But I say to you: anger

sermon-on-the-mountA Teaching About Anger. As will be evident, the following comments use Boring’s model (previous post) as a way to think about the text at hand.

21 “You have heard that it was said to your ancestors, ‘You shall not kill; and whoever kills will be liable to judgment.’22 But I say to you, whoever is angry with his brother will be liable to judgment, and whoever says to his brother, ‘Raqa,’ will be answerable to the Sanhedrin, and whoever says, ‘You fool,’ will be liable to fiery Gehenna.23 Therefore, if you bring your gift to the altar, and there recall that your brother has anything against you,24 leave your gift there at the altar, go first and be reconciled with your brother, and then come and offer your gift.25 Settle with your opponent quickly while on the way to court with him. Otherwise your opponent will hand you over to the judge, and the judge will hand you over to the guard, and you will be thrown into prison.26 Amen, I say to you, you will not be released until you have paid the last penny. Continue reading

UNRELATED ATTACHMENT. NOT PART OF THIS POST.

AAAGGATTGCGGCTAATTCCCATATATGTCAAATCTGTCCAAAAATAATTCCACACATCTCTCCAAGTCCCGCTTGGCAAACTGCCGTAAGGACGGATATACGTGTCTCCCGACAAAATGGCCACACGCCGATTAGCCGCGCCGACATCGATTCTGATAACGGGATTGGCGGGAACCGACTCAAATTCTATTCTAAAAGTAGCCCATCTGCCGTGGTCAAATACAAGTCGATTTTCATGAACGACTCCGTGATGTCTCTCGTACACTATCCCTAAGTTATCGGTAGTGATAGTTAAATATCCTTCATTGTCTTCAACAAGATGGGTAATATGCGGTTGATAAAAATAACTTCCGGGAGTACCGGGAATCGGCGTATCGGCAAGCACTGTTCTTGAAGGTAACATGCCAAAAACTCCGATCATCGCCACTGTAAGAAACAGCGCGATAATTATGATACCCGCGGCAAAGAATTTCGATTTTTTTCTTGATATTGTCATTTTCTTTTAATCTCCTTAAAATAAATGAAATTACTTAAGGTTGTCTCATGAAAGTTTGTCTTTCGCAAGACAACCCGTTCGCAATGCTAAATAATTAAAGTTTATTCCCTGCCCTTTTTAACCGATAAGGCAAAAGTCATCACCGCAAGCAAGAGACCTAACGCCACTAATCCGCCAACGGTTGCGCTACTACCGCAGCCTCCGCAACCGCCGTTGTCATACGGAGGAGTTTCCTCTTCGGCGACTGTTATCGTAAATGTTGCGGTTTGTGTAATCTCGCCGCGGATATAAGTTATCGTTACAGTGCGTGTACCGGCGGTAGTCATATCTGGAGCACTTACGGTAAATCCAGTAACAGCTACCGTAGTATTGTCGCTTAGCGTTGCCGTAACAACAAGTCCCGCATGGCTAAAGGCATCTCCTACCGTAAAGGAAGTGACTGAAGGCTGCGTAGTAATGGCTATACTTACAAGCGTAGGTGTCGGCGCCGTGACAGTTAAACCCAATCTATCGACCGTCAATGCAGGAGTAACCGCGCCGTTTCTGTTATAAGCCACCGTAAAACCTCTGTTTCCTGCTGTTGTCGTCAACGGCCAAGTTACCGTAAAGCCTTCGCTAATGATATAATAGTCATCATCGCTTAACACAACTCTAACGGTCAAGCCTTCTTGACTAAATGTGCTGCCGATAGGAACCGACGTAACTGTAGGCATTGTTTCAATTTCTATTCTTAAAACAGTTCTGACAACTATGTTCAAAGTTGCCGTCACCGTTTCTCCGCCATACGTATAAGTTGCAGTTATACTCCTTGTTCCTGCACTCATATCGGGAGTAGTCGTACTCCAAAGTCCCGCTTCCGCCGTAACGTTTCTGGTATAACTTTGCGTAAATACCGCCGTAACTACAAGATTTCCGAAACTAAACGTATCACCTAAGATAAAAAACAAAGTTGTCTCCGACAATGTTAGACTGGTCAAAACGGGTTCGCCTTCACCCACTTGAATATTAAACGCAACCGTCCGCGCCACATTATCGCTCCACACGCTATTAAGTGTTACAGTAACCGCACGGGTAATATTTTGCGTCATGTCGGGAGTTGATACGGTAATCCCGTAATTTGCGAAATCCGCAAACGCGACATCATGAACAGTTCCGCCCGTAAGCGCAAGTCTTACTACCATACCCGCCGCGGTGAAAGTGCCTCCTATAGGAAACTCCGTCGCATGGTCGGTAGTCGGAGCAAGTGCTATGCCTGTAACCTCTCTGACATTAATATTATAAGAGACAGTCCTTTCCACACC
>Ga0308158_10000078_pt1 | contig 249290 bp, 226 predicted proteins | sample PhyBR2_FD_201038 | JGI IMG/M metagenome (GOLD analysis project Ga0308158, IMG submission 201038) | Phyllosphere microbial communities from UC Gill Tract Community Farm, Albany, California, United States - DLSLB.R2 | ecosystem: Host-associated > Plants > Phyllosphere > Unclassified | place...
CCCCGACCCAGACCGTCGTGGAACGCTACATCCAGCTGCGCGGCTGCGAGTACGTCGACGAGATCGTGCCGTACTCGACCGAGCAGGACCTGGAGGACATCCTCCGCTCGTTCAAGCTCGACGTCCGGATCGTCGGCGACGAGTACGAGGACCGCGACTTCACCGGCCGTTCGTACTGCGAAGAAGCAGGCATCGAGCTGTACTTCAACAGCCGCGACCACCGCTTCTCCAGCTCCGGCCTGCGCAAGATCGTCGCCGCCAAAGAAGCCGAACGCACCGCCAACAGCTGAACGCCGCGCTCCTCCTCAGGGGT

But I say to you: greater righteousness

sermon-on-the-mountTowards A Greater Righteousness. In v.20 Jesus calls for a greater righteousness. Eugene Boring sees vv.21-47 as offering concrete instances from which the disciples can discern a way forward to that greater righteousness. This is a particularly long section of the Sunday reading, and so, it will be broken up into six posts, all of which will appear today.

In Jesus’ teaching a three-fold structure appears (what follows is quoted from Boring, 189):

Reaffirmation. Matthew reassures those who fear that Christians advocate the abolition of the Torah that this is a misunderstanding. Jesus’ commands do not transgress the Law, but radicalize it—they go to the radix, the root of the command. The one who puts into practice what Jesus teaches in Matthew 5 will not violate any command of the Torah, which is not abolished but reaffirmed. Continue reading